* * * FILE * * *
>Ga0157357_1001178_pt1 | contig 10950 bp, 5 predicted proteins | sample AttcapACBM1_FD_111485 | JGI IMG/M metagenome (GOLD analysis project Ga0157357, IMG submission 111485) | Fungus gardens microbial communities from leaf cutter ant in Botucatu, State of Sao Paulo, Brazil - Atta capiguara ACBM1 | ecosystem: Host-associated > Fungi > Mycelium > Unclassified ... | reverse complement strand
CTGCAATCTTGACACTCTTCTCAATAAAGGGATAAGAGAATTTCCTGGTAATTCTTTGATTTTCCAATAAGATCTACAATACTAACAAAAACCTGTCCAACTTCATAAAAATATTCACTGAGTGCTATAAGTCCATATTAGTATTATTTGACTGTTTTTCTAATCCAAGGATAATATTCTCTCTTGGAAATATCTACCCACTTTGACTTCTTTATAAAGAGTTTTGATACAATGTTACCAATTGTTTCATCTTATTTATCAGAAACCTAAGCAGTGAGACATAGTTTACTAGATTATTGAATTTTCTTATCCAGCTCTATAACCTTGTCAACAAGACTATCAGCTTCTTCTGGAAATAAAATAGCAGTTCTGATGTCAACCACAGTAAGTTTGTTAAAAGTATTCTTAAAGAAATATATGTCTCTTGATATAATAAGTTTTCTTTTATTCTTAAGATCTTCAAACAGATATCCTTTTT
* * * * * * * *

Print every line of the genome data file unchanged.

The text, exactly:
>Ga0157357_1001178_pt1 | contig 10950 bp, 5 predicted proteins | sample AttcapACBM1_FD_111485 | JGI IMG/M metagenome (GOLD analysis project Ga0157357, IMG submission 111485) | Fungus gardens microbial communities from leaf cutter ant in Botucatu, State of Sao Paulo, Brazil - Atta capiguara ACBM1 | ecosystem: Host-associated > Fungi > Mycelium > Unclassified ... | reverse complement strand
CTGCAATCTTGACACTCTTCTCAATAAAGGGATAAGAGAATTTCCTGGTAATTCTTTGATTTTCCAATAAGATCTACAATACTAACAAAAACCTGTCCAACTTCATAAAAATATTCACTGAGTGCTATAAGTCCATATTAGTATTATTTGACTGTTTTTCTAATCCAAGGATAATATTCTCTCTTGGAAATATCTACCCACTTTGACTTCTTTATAAAGAGTTTTGATACAATGTTACCAATTGTTTCATCTTATTTATCAGAAACCTAAGCAGTGAGACATAGTTTACTAGATTATTGAATTTTCTTATCCAGCTCTATAACCTTGTCAACAAGACTATCAGCTTCTTCTGGAAATAAAATAGCAGTTCTGATGTCAACCACAGTAAGTTTGTTAAAAGTATTCTTAAAGAAATATATGTCTCTTGATATAATAAGTTTTCTTTTATTCTTAAGATCTTCAAACAGATATCCTTTTT